The first-time buyer stamp duty cut was made for political reasons rather than being about housing policy, the Association of Mortgage Intermediaries has claimed in its Quarterly Economic Bulleting for the fourth quarter of 2017.
AMI said the change will do little to aid mobility in the market or boost transactions, while it could result in steeper mortgage rates at higher loan-to-values in 2018.
The bulletin said: “Tackling the stamp duty conundrum was needed, but AMI is of the view that restricting the changes to first-time buyers will do nothing to aid mobility in the market or boost transactions, which remain sluggish.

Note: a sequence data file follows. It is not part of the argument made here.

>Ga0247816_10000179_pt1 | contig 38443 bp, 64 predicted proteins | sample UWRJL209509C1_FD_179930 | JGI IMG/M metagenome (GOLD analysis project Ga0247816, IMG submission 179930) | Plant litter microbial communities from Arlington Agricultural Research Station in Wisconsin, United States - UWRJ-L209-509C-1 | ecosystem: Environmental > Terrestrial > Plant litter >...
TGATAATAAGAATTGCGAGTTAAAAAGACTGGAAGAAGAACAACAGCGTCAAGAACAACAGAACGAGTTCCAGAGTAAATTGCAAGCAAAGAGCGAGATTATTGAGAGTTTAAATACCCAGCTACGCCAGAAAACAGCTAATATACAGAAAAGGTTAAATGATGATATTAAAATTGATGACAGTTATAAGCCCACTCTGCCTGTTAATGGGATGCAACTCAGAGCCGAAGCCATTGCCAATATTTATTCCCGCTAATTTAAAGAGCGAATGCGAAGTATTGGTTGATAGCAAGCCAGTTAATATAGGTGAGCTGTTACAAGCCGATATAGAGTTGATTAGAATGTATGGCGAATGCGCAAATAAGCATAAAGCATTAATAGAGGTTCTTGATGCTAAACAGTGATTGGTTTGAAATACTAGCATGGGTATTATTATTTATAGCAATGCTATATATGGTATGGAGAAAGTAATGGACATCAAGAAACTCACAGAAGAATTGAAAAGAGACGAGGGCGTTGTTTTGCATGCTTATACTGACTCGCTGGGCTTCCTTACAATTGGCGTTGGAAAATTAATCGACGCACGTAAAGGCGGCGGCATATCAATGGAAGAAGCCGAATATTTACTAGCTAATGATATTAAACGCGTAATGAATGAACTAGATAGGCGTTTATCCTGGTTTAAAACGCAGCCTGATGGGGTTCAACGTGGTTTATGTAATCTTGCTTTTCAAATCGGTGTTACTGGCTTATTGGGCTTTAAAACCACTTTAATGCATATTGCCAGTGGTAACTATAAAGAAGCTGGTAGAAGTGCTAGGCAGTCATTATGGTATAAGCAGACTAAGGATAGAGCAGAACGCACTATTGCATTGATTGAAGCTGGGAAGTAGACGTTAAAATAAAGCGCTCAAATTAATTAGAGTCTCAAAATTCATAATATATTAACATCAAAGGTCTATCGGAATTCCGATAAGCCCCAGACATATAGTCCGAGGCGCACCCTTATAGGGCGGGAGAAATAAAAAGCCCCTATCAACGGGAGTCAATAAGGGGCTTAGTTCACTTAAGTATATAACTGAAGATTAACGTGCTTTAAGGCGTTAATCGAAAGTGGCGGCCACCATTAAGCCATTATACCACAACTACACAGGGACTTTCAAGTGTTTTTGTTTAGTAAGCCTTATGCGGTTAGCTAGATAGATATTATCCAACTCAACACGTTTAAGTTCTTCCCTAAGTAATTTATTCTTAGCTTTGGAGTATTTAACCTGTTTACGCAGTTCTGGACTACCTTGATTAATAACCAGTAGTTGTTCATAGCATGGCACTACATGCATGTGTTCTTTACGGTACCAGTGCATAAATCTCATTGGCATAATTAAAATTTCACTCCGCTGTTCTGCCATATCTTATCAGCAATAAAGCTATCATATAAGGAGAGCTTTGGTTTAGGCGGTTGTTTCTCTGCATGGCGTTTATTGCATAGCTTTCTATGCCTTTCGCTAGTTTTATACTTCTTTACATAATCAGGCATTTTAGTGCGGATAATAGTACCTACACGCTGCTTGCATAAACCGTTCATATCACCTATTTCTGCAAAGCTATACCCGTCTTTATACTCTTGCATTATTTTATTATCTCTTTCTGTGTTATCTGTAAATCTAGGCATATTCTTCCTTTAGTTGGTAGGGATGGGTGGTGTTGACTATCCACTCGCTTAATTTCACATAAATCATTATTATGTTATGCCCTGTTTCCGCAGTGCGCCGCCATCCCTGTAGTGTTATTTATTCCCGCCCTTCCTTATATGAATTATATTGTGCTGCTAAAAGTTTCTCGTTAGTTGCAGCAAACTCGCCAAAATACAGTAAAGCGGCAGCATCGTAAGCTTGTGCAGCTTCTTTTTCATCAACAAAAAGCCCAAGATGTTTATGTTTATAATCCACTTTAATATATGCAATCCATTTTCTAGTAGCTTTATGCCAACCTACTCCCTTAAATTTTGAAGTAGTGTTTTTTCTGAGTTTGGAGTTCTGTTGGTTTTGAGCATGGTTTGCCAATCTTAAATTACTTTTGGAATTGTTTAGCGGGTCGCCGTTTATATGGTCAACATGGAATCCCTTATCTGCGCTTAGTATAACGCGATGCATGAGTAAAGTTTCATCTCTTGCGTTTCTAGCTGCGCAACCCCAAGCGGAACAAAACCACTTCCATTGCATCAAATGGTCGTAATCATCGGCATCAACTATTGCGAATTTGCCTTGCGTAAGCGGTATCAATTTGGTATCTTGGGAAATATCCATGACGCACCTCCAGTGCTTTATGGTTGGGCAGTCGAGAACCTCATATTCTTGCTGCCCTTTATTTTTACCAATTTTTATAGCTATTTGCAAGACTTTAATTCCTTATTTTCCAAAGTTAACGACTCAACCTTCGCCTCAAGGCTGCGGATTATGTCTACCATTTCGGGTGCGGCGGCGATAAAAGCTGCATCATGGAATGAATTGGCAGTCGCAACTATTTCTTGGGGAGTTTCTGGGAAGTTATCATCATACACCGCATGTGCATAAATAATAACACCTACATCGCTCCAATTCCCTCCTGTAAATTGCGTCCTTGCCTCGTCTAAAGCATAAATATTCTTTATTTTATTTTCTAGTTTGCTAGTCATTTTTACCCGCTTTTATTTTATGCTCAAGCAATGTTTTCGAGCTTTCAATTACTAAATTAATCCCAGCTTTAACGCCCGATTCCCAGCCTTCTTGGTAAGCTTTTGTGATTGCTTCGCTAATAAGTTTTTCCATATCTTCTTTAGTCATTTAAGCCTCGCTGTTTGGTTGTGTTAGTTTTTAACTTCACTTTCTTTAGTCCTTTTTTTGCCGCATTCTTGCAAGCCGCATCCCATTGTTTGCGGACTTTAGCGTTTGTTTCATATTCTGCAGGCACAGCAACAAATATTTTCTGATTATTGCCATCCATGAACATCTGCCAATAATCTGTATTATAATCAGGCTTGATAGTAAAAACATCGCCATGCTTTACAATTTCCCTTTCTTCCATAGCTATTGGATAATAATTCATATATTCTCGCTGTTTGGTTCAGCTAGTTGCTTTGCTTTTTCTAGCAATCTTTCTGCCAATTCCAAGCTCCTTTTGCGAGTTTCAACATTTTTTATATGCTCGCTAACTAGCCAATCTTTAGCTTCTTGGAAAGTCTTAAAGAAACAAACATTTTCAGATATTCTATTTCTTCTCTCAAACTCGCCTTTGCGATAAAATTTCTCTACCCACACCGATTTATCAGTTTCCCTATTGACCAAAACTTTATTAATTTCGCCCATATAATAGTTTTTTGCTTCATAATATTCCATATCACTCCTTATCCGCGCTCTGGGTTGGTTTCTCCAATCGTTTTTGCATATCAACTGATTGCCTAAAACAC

“[The change] may contribute further to lender reluctance to offer super competitive rates at high LTV after the OBR warned any savings made by first-time buyers in stamp duty were likely to add to price inflation.”
The association expects mortgage approvals and housing transactions to be flat in 2018, with gross lending likely to rise to £265bn.
It said brokers are offering the most value in specific markets like buy-to-let, self-employed, lending into retirement and first-time buyer.